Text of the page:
175-Foot Lawn Design Shows Off University of Wyoming Grad’s Cowboy Spirit 

Jake Edmunds is a BIG fan of Wyoming Cowboy football. And hes shown it in a BIG way by mowing a 175-foot high replica of Steamboat, the Wyoming Cowboys icon, into his lawn just outside Sheridan.

Wendy Corr

August 18, 20225 min read

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(Cowboy State Daily Staff)

By Wendy Corr, Cowboy State Daily 

Jake Edmunds is a BIG fan of Wyoming Cowboy football. And he’s shown it in a BIG way – by mowing a 175-foot high replica of “Steamboat,” the Wyoming Cowboys icon, into his lawn just outside Sheridan. 

Edmunds, project manager and co-owner of 609 Consulting, a surveying service in Sheridan, said he got the idea for the design, featuring the trademark bucking horse being ridden by a cowboy, when he was walking his dog around a big section of his land in the early months of the pandemic. 

“I was thinking it’d be fun to test something out there,” he told Cowboy State Daily. “And then during COVID we were a little slower at work, and so I got the image of Steamboat, overlaid it on some imagery and put it where I wanted it, and then we went out there with a survey crew.”  

Edmunds said after the image was painted on the ground, he mowed it.  

Although he chose not to mow the area last year, this year he said he couldn’t help himself. 

“It was so green and beautiful out,” said Edmunds. 

And this time, he brought a friend out to his property who had a drone, and took pictures from the air.  

True Wyoming Cowboy 

Edmunds is a Wyoming Cowboy football success story. He graduated from Southeast High School in the tiny town of Yoder, near Torrington. Although he played football in high school, he wasn’t a scholarship-level player. But he loved the game, and when he got to the University of Wyoming after his graduation in 2004, he was invited to walk on for the team.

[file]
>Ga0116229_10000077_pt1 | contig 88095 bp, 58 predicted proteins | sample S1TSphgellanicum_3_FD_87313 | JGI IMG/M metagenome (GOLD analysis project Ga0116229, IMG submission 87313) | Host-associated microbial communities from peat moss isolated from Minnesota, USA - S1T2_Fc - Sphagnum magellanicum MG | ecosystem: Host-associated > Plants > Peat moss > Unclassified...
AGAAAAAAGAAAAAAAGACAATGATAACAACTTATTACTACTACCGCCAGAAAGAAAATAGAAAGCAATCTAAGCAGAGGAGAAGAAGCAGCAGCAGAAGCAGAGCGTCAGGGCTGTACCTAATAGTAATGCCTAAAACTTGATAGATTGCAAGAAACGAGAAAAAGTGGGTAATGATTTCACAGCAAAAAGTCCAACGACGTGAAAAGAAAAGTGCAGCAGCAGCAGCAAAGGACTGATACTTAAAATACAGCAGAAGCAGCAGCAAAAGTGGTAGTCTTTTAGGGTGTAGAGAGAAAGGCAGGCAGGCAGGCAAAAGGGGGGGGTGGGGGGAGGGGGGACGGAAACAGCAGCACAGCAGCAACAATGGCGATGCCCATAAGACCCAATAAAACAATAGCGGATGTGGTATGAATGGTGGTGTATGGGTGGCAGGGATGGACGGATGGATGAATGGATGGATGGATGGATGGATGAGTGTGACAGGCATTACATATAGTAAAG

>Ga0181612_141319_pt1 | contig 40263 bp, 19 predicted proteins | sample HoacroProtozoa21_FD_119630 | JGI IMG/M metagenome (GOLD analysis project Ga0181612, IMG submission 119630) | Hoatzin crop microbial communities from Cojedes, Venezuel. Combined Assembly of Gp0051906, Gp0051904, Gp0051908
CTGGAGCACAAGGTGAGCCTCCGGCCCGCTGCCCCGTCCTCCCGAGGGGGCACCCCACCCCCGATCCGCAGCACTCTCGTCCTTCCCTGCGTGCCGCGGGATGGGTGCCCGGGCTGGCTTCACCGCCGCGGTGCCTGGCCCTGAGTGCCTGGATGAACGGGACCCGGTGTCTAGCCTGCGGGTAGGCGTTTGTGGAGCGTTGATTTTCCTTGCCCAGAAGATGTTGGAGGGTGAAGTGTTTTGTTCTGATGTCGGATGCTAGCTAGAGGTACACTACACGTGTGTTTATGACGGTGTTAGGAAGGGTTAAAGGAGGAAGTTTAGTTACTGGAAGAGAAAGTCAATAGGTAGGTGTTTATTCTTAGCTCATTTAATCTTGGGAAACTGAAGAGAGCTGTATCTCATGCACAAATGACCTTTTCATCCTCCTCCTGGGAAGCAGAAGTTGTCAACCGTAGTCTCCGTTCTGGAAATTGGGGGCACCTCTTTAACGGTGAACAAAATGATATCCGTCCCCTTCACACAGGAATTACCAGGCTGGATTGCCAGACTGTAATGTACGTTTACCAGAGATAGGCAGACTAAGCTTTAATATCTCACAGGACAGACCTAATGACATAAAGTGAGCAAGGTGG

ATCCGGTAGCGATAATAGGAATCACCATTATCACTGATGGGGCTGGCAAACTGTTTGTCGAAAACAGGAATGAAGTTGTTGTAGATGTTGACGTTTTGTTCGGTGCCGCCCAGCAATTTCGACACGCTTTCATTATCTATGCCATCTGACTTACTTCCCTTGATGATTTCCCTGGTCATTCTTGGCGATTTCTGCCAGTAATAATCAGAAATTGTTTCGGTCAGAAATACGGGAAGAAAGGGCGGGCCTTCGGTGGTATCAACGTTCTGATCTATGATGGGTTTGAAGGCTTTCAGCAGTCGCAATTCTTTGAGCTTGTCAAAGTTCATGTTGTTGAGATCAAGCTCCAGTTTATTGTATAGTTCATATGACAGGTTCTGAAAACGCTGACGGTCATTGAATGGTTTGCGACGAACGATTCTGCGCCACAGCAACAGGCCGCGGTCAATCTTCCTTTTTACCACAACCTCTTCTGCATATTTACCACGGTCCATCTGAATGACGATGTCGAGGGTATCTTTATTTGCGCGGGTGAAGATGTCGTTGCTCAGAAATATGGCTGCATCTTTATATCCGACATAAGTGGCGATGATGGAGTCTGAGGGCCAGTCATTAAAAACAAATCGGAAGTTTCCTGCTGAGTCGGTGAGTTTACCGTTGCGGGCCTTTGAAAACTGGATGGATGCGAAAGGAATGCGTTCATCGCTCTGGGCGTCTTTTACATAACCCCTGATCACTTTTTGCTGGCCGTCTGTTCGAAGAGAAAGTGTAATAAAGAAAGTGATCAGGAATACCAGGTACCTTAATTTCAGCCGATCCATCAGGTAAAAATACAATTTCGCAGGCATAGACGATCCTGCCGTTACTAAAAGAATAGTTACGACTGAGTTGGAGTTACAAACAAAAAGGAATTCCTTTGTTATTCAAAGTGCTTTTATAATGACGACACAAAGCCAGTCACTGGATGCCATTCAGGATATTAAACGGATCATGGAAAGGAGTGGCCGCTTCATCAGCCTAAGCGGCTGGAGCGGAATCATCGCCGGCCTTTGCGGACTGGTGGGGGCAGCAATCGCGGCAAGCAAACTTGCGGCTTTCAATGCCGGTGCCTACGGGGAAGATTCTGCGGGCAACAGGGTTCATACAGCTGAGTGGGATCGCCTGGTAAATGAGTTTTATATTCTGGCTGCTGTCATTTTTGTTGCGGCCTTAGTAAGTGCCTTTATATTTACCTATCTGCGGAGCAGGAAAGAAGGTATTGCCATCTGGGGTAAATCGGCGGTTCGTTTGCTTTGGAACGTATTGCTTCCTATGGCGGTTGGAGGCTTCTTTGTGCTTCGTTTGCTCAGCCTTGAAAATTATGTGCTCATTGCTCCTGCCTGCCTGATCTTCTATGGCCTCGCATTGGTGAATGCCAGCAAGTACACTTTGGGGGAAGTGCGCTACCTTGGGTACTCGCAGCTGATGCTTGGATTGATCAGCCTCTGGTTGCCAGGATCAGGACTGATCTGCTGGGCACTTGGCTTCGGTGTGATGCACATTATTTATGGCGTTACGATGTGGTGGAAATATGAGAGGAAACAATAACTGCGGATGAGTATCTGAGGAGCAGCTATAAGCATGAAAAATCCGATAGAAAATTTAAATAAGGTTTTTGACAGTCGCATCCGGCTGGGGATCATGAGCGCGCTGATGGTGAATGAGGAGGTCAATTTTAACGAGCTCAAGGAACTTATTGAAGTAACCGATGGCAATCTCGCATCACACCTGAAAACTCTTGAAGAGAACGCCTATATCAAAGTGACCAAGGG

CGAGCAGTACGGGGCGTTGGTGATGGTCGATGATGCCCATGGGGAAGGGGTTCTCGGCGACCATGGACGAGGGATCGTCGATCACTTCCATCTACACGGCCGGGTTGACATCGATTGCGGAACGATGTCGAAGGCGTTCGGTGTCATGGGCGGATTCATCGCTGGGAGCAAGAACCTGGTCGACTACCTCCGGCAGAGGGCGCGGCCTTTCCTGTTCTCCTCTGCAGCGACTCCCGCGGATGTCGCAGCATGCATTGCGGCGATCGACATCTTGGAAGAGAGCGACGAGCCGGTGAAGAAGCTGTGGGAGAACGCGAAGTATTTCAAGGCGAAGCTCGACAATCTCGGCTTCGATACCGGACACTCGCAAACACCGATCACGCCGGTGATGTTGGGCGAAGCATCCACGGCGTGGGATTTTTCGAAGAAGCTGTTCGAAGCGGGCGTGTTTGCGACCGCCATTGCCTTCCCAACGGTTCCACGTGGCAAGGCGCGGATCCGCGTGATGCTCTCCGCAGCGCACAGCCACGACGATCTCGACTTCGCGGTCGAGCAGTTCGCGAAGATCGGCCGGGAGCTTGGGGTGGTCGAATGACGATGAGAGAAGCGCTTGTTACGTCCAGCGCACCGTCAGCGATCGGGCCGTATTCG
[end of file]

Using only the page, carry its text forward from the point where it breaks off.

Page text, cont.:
“Growing up I was always a Cowboys fan, so when they asked me to walk on it was kind of like my dream come true.”  

He said it was an adjustment, shifting from playing for a 1A school, which fields the smallest teams in the state, to the University of Wyoming’s football team. 

“The first day I went, ‘I don’t belong here,’” said Edmunds. “And I just had to kind of keep out-working everybody there to try and keep up with them.” 

Edmunds kept at it, as a special teams player and in his words, a “back-up guy.” His hard work paid off, and he was offered a football scholarship his senior year. 

“It was just really fun to be a part of the team, and get to travel with them,” he said.  

Cowboy Spirit 

Edmunds graduated from the University of Wyoming with a masters degree in civil engineering. He and his wife, Megan, moved to Sheridan after graduation, and Jake is now a co-owner of 609 Consulting.  

Using the tools that he had available to him at his surveying office, Edmunds completed the Steamboat design, and it didn’t take long to put his plan into action.  

“To sort of stake it out and mow it, took about three hours,” he said.  

A Lot of Attention 

Edmunds shared the photos with a friend, Cody Tucker, a sports reporter who created a website, 7220sports.com, dedicated to Wyoming sports. 

“He goes, ‘Hey, can I share this?’ I said, ‘Yeah, go for it,’” Edmunds said. “And that was Friday morning, maybe like 9 am – and my phone blew up. Everybody texted me. Facebook shares, Twitter shares, I mean, I just looked yesterday and it’s got I think over 1,000 shares on it.” 

New Project Ideas 

Edmunds said that the popularity of his design has him thinking about other ways he can use the idea. 

“Now it’s all these wheels turning, like, ‘What else could I put out there?” he said. “There’s a little more property to the west, there’s another two acres over there, and I could put our company logo, I could put ‘Go Pokes’ –  we’ll see if I expand and do any more next year.”  

Edmunds said he may run the perimeter of the bucking horse and rider design with tracer wire, to make a winter project.  

“If I run the perimeter of this in the tracer wire, then I can go out there with a locator in the wintertime and possibly put Christmas lights around it,” he said, “so people flying in and out of Sheridan would be able to see it.” 

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Wendy Corr

Broadcast Media Director